(By Laurie Kahn) It seems like the younger generation wants immediate results so often get frustrated at the prospect of sales taking so long to build. How can we set realistic expectations without scaring them away?
Good question and yes, the younger generation is fast moving and not as patient as previous generations. There are a variety of things you can do to help them on-board and ramp up.
First, you need a very detailed job profile that covers all training, expectations, what a typical day looks like, so they have an understanding. Better yet, have them meet with an experienced seller who is closer to their age to share their experience when they started, and if possible, have them listen in on some calls so they have a stronger idea of their job.
Second, and crucial to their success and you not losing your hiring investment in them, is to assign short- and long-term goals for them to meet. These are not revenue goals but tasks. They need to see that they are meeting some accomplishments and goals while moving in the right direction. They should have goals for every week and a recap meeting to ascertain where they are in meeting them. They can include training projects, number of appointments, having them create a promotion and a presentation, creating a list of prospects, writing out their phone scripts for getting appointments, leaving voice mails, and sending emails.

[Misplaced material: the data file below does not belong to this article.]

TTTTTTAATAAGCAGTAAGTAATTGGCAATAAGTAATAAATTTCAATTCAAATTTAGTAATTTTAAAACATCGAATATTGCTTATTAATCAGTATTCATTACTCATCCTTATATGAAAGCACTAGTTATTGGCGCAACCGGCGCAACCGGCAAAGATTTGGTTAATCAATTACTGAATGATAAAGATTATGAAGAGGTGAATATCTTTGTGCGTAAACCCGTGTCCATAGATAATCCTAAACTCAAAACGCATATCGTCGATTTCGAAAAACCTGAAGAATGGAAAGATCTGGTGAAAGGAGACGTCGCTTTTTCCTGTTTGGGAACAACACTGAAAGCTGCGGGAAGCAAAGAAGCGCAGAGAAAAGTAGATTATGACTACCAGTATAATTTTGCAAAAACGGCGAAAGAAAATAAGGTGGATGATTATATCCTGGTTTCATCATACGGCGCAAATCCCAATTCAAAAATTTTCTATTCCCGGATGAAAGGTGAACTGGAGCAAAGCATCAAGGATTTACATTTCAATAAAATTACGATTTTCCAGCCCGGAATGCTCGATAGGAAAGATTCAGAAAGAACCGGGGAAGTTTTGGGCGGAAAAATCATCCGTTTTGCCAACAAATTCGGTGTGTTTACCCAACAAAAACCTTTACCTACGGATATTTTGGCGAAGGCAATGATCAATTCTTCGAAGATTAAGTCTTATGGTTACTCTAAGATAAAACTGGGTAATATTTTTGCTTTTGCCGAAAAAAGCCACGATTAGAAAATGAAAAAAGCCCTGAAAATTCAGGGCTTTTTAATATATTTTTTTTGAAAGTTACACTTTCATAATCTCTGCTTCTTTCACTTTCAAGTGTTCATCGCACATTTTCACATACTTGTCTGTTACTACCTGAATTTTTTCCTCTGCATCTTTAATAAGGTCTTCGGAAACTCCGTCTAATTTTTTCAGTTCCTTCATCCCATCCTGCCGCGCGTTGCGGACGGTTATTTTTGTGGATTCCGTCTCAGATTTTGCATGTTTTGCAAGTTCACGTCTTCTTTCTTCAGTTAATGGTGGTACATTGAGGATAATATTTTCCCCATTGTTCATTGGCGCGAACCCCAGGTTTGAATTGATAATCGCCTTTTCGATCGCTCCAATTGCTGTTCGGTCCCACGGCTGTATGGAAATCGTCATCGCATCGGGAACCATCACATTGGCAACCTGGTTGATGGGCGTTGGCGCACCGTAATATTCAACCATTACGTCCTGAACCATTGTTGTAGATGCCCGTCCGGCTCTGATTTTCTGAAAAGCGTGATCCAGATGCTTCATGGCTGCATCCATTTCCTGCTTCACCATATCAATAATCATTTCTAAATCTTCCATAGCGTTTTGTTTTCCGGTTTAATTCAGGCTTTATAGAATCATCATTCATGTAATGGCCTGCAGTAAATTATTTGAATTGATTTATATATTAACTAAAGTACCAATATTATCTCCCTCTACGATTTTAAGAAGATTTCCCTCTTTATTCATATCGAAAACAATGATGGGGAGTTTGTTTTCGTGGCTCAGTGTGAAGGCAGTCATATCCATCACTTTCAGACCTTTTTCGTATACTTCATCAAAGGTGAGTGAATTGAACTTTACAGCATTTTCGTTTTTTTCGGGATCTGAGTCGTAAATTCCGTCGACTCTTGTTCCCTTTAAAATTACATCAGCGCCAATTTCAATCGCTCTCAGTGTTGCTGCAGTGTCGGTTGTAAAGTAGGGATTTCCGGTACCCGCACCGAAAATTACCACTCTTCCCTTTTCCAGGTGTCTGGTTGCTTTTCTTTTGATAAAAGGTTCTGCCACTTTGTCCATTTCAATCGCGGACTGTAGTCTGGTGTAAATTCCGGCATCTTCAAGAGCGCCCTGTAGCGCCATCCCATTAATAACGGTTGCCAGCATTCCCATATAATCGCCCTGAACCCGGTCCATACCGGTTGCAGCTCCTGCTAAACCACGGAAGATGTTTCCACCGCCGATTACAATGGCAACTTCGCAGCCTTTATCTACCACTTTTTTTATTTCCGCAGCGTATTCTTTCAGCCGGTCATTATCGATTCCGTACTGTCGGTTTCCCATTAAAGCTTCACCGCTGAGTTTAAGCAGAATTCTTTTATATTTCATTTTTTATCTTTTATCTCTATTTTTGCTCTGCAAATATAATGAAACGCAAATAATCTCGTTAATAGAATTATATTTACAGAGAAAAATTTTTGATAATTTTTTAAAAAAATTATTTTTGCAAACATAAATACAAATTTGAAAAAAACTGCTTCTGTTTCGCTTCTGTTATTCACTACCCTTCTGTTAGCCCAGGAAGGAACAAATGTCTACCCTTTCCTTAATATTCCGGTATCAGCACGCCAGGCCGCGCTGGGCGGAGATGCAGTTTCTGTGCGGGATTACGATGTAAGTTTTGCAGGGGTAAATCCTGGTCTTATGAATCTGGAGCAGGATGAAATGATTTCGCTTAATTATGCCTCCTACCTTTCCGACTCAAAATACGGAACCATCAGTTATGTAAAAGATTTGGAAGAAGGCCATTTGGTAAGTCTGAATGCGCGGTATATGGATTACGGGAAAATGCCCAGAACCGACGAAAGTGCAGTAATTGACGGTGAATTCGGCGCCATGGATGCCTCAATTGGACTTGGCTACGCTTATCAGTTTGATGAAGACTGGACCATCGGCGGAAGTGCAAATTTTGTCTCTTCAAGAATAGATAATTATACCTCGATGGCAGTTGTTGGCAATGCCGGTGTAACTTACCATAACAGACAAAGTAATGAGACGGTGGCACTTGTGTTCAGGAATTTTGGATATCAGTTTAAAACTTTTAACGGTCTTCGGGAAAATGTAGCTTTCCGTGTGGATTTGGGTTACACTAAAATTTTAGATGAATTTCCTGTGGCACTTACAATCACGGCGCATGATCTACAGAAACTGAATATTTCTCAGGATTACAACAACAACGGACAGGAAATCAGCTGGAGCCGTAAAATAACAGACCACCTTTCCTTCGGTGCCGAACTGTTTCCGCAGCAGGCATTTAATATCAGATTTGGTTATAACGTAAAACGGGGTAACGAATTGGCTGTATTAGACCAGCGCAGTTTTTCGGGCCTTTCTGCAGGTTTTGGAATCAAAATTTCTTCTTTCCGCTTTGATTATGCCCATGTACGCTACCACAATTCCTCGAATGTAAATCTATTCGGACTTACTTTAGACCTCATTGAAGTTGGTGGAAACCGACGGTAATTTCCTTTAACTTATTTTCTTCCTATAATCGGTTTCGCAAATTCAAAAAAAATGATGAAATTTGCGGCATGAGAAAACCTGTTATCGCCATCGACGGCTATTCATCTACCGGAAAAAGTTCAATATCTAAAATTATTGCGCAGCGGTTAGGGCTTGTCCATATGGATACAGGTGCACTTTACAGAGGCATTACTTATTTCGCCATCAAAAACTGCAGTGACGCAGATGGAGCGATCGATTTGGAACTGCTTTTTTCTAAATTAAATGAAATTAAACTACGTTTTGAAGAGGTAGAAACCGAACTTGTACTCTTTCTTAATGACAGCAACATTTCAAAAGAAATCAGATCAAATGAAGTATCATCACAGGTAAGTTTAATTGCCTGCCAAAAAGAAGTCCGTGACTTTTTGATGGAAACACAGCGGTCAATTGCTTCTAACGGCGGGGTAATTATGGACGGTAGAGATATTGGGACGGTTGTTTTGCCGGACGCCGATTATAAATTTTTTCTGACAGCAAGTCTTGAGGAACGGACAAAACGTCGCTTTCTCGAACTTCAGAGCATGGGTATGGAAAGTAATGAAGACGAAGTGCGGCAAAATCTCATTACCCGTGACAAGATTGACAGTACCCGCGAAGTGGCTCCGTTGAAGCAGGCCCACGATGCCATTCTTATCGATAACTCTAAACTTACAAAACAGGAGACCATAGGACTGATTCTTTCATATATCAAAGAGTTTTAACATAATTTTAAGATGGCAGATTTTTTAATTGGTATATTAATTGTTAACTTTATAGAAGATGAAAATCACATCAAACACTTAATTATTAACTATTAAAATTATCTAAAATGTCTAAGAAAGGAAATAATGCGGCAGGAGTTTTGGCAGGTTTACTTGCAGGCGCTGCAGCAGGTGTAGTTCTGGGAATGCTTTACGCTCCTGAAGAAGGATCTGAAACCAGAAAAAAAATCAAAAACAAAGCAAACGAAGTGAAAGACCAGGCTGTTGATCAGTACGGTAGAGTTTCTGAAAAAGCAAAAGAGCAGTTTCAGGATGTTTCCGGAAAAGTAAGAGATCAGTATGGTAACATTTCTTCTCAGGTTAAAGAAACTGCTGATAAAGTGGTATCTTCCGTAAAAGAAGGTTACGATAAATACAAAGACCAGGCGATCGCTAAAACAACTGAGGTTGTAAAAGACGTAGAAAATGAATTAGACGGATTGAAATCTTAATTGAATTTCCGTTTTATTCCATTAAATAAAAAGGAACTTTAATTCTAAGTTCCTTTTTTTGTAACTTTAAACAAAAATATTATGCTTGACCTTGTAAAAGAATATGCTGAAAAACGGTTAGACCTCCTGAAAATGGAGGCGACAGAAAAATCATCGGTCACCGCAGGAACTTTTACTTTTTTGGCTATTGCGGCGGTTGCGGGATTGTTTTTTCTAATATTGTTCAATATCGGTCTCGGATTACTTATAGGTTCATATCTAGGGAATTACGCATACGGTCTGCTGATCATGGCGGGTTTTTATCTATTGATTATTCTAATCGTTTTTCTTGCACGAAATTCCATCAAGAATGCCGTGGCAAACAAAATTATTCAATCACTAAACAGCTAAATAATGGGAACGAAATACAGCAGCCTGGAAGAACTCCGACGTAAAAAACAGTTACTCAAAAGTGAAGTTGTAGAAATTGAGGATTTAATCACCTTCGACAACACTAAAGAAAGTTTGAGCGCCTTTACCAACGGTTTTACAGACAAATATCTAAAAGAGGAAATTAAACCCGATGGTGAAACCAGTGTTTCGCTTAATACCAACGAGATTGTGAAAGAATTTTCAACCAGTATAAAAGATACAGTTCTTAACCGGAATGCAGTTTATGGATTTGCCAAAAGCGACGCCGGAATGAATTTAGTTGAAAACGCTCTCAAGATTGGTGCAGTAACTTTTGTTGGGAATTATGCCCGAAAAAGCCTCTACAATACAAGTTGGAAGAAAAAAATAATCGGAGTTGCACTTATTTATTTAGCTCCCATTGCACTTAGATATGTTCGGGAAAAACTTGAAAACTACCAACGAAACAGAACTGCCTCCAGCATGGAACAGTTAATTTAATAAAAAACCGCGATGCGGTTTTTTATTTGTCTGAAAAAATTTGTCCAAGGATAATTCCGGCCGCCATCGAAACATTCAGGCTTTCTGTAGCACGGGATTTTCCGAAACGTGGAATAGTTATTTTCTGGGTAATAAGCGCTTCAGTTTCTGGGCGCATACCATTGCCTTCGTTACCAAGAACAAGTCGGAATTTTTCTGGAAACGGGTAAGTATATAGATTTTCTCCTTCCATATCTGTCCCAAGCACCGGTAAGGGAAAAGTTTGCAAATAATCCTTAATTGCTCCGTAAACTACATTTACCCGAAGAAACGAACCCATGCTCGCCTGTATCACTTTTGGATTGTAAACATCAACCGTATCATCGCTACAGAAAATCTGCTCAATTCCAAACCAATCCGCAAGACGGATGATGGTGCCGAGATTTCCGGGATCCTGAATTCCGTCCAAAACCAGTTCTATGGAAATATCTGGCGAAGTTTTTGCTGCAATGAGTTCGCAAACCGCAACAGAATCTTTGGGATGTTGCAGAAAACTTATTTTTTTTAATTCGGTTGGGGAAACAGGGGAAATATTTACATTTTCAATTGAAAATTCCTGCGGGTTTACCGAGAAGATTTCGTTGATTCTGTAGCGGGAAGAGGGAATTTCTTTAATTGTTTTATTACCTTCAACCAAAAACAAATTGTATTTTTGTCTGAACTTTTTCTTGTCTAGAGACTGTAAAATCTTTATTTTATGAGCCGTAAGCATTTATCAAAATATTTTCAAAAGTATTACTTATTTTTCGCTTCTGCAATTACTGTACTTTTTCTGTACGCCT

Third, stop having new people start with no billing accounts. Even if you need to handle the calls yourself with the new hire, let them get involved right away so they see how it is done. Ask for their opinion and feedback. Not only are these excellent training moments, but they will feel better about receiving an order.
Other things you can do to gain buy-in from the start is to share the mission of the company and how they fit in to the big picture. Show how important each cog is in the wheel. Put a high value on each individual for their contribution and how they come together as a team.
Don’t forget to talk up how you help the community Discuss the community service and volunteer projects you are involved in each year and include, with examples, of small businesses you have helped grow through your partnerships.
To keep them interested and productive offer regular reviews and feedback with encouragement so they see what they are doing well and what needs improvement. Many are challenge oriented with the ability to research and create solutions to grow. If there are areas where they need to increase skills offer them education or guide them on where to find what they need.
The bottom line comes down to being fully transparent, realistic, and having no surprises after hire. Let them know all details in advance.
Laurie Kahn is the creator and founder of Media Staffing Network. She can be reached by e-mail at [email protected]